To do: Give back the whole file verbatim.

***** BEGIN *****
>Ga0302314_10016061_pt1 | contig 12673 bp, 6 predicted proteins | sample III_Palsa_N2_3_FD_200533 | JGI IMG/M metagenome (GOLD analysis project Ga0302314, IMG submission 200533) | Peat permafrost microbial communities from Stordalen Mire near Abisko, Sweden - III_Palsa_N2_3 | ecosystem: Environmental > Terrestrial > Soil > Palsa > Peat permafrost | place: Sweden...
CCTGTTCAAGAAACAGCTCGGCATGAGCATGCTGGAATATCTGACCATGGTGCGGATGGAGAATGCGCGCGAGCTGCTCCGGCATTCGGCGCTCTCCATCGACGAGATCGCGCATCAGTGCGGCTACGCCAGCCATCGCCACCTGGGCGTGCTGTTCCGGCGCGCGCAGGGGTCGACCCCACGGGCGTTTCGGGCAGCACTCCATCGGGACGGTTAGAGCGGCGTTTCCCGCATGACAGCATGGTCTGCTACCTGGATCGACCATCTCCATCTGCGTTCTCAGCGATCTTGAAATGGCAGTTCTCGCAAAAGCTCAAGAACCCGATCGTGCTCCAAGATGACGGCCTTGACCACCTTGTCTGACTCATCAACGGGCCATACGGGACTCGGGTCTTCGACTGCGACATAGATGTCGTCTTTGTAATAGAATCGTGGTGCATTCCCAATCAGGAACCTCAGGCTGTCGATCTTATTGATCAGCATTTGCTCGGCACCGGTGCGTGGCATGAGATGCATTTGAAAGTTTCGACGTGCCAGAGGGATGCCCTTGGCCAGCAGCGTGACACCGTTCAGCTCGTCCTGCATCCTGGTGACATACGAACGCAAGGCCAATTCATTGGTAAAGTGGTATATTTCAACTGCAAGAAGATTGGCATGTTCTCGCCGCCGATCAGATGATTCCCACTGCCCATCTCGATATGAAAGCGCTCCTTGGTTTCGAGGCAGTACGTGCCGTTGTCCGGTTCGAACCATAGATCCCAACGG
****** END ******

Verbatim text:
>Ga0302314_10016061_pt1 | contig 12673 bp, 6 predicted proteins | sample III_Palsa_N2_3_FD_200533 | JGI IMG/M metagenome (GOLD analysis project Ga0302314, IMG submission 200533) | Peat permafrost microbial communities from Stordalen Mire near Abisko, Sweden - III_Palsa_N2_3 | ecosystem: Environmental > Terrestrial > Soil > Palsa > Peat permafrost | place: Sweden...
CCTGTTCAAGAAACAGCTCGGCATGAGCATGCTGGAATATCTGACCATGGTGCGGATGGAGAATGCGCGCGAGCTGCTCCGGCATTCGGCGCTCTCCATCGACGAGATCGCGCATCAGTGCGGCTACGCCAGCCATCGCCACCTGGGCGTGCTGTTCCGGCGCGCGCAGGGGTCGACCCCACGGGCGTTTCGGGCAGCACTCCATCGGGACGGTTAGAGCGGCGTTTCCCGCATGACAGCATGGTCTGCTACCTGGATCGACCATCTCCATCTGCGTTCTCAGCGATCTTGAAATGGCAGTTCTCGCAAAAGCTCAAGAACCCGATCGTGCTCCAAGATGACGGCCTTGACCACCTTGTCTGACTCATCAACGGGCCATACGGGACTCGGGTCTTCGACTGCGACATAGATGTCGTCTTTGTAATAGAATCGTGGTGCATTCCCAATCAGGAACCTCAGGCTGTCGATCTTATTGATCAGCATTTGCTCGGCACCGGTGCGTGGCATGAGATGCATTTGAAAGTTTCGACGTGCCAGAGGGATGCCCTTGGCCAGCAGCGTGACACCGTTCAGCTCGTCCTGCATCCTGGTGACATACGAACGCAAGGCCAATTCATTGGTAAAGTGGTATATTTCAACTGCAAGAAGATTGGCATGTTCTCGCCGCCGATCAGATGATTCCCACTGCCCATCTCGATATGAAAGCGCTCCTTGGTTTCGAGGCAGTACGTGCCGTTGTCCGGTTCGAACCATAGATCCCAACGG